Ariane 5 to launch Europe’s first mission to Jupiter
The JUICE mission aims to study the Jupiter system and its icy moons, Ganymede, Callisto, and Europa
On April 14, the European Space Agency's Jupiter Icy Moons Explorer (JUICE) is scheduled to launch on an Ariane 5 no.L5120 rocket from Kourou, French Guiana, marking Europe's first mission to Jupiter. The six-ton spacecraft will embark on a long journey, performing several gravity-assist flybys of the Earth and Venus between August 2024 and January 2029 before reaching Jupiter in mid-2031. JUICE will conduct 35 flybys of Jupiter's largest moons, Europa, Ganymede, and Callisto before entering orbit around Ganymede, where it will focus on characterizing the liquid water oceans inside the icy moon.
Lift-off is scheduled at 1214 UTC (09:14 Kourou / 08:14 EDT / 14:14 Paris).
The launch attempt scheduled for April 13 has been delayed due to bad weather.
The Flight VA260 is also the penultimate flight for the Ariane 5. and it will be the last ESA mission to launch on an Ariane 5 from European Spaceport in Kourou, before Ariane 6 takes over.
The JUICE mission is a collaboration between ESA and multiple scientific institutions across Europe, as well as NASA. It is the first large-class mission in ESA's Cosmic Vision program and is expected to provide important insights into the formation and evolution of the Jupiter system, as well as the potential for life beyond Earth.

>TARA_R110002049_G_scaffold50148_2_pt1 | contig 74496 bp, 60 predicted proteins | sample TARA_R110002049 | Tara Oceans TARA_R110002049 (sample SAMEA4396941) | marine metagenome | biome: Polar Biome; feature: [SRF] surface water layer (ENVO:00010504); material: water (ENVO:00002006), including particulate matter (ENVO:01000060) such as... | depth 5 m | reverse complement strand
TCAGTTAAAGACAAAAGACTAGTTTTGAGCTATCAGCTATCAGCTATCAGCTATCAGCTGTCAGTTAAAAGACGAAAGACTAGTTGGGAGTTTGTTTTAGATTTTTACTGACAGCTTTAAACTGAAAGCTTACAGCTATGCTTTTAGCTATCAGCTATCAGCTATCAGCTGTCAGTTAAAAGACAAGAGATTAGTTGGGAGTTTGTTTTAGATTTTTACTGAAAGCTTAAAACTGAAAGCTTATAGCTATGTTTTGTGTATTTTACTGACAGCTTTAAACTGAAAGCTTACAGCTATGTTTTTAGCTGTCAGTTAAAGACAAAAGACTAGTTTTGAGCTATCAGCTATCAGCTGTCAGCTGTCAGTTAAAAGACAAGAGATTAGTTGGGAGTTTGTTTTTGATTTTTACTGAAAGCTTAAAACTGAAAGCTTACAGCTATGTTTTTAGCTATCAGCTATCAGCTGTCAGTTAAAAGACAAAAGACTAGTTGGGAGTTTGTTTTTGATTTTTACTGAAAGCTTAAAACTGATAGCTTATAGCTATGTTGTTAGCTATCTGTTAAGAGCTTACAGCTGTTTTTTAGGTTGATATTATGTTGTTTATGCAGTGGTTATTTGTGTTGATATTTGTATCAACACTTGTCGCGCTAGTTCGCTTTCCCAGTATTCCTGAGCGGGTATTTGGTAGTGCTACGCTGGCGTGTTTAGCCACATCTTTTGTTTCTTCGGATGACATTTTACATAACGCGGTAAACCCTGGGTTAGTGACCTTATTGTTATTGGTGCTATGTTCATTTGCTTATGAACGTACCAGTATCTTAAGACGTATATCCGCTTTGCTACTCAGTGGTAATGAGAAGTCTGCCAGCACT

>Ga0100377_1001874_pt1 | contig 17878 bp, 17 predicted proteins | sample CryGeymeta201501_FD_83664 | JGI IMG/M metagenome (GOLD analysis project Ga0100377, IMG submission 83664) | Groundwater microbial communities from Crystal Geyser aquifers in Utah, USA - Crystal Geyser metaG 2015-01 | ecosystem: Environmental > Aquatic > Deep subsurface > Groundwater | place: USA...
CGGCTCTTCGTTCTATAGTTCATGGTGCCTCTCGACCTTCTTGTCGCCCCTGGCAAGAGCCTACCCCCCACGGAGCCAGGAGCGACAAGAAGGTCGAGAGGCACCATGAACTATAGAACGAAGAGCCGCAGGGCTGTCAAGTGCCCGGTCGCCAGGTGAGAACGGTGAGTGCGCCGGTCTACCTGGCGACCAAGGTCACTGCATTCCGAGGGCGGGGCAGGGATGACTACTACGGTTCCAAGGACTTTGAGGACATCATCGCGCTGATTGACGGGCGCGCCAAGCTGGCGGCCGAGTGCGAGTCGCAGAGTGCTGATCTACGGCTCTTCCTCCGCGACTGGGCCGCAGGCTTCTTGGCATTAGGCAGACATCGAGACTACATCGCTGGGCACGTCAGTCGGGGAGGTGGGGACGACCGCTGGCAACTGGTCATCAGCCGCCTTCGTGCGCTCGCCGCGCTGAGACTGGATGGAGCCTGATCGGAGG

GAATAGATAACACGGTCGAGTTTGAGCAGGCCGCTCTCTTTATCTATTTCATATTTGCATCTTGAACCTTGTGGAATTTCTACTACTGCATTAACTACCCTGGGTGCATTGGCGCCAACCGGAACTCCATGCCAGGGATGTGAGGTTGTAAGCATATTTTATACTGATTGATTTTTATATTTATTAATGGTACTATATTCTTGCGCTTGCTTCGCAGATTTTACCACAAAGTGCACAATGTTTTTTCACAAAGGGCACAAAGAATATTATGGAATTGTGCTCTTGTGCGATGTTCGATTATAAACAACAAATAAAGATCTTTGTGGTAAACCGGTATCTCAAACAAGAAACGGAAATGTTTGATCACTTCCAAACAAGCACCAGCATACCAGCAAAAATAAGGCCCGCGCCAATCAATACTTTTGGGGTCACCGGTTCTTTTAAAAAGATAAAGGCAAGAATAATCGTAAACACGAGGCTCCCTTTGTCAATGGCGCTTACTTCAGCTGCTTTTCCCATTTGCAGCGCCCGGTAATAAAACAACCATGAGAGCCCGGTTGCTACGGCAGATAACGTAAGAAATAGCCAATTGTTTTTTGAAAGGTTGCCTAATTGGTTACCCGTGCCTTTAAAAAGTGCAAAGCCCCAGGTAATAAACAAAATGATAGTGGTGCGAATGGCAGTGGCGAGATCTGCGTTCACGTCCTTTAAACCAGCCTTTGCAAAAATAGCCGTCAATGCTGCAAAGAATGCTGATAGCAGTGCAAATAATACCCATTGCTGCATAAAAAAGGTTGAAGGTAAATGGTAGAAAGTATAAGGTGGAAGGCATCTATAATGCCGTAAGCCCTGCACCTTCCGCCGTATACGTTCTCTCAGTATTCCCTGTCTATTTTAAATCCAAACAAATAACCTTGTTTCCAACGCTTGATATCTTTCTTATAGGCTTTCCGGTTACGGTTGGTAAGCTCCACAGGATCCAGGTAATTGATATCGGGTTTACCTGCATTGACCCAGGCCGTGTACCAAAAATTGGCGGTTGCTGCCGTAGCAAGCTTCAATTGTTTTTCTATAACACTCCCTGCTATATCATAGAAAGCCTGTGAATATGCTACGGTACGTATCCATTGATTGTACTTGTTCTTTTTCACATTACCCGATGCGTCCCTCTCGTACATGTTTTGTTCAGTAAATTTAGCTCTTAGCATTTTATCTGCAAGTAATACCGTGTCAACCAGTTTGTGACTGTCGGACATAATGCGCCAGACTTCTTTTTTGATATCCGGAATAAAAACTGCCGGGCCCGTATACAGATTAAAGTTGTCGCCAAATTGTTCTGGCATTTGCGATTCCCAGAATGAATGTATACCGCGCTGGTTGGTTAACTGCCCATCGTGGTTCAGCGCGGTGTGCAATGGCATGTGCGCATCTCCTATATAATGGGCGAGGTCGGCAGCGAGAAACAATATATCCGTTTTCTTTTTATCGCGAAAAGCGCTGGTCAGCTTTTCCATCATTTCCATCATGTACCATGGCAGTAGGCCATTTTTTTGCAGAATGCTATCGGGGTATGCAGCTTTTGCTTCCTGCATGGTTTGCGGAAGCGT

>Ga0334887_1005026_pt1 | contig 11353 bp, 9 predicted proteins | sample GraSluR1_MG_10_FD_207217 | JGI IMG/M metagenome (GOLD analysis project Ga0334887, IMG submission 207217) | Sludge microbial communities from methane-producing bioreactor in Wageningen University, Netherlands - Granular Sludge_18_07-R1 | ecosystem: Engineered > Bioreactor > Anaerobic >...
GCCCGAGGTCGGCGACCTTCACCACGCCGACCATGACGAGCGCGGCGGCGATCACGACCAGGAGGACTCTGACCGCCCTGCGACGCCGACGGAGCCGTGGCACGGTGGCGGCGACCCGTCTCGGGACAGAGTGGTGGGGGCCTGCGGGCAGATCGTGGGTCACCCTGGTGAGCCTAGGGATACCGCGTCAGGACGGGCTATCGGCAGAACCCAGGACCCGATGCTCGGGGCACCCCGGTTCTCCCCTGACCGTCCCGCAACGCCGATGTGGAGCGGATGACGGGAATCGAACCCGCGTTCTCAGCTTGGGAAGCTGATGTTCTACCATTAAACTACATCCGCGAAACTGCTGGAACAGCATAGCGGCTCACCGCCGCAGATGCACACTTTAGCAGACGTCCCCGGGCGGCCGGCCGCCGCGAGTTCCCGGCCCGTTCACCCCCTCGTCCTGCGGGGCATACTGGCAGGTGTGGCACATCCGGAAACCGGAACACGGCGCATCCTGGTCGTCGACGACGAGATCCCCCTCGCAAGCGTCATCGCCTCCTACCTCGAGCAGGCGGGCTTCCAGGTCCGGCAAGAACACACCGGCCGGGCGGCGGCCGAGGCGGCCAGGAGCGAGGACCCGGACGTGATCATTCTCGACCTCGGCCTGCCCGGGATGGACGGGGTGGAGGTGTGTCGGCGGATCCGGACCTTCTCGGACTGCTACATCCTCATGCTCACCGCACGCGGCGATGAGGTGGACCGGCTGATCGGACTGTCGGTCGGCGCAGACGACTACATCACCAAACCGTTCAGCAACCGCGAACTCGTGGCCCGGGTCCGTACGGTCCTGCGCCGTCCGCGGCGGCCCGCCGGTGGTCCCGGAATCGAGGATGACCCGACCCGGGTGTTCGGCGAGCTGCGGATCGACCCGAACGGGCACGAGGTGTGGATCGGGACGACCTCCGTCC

JUICE Mission was made ready for Jupiter
In 2014, The European Space Agency (ESA) has given approval to prime contractor Airbus and its partners to build a prototype spacecraft for the challenging Jupiter Icy Moon Explorer (Juice) mission. The project, costing €1.5bn ($1.62bn in 2014), will be Europe’s first attempt to explore the solar system’s largest planet and its moons at close quarters. The mission is expected to launch in 2022 and will involve performing several flybys of Jupiter. The spacecraft’s 10 scientific instruments, including cameras and sensors to monitor the magnetic field, will be paid for by the national space agencies of ESA’s member states. More than 60 companies will be involved in building the components for the spacecraft. Juice’s 100-square-meter solar array will be the largest to ever be flown by Europe and will be made by Germany’s Azur Space.
Juice will spend approximately eight years cruising to Jupiter, during which it will complete fly-bys of Venus, Earth and the Earth-Moon system. It will reach Jupiter in July 2031; Juice will begin its science mission six months before entering orbit around Jupiter, observing as it approaches. It will then spend four years studying Jupiter and its largest moons, Ganymede, Callisto, and Europa. During the tour, Juice will make two flybys of Europa, searching for pockets of liquid water, studying its surface composition and geology, and investigating its atmosphere.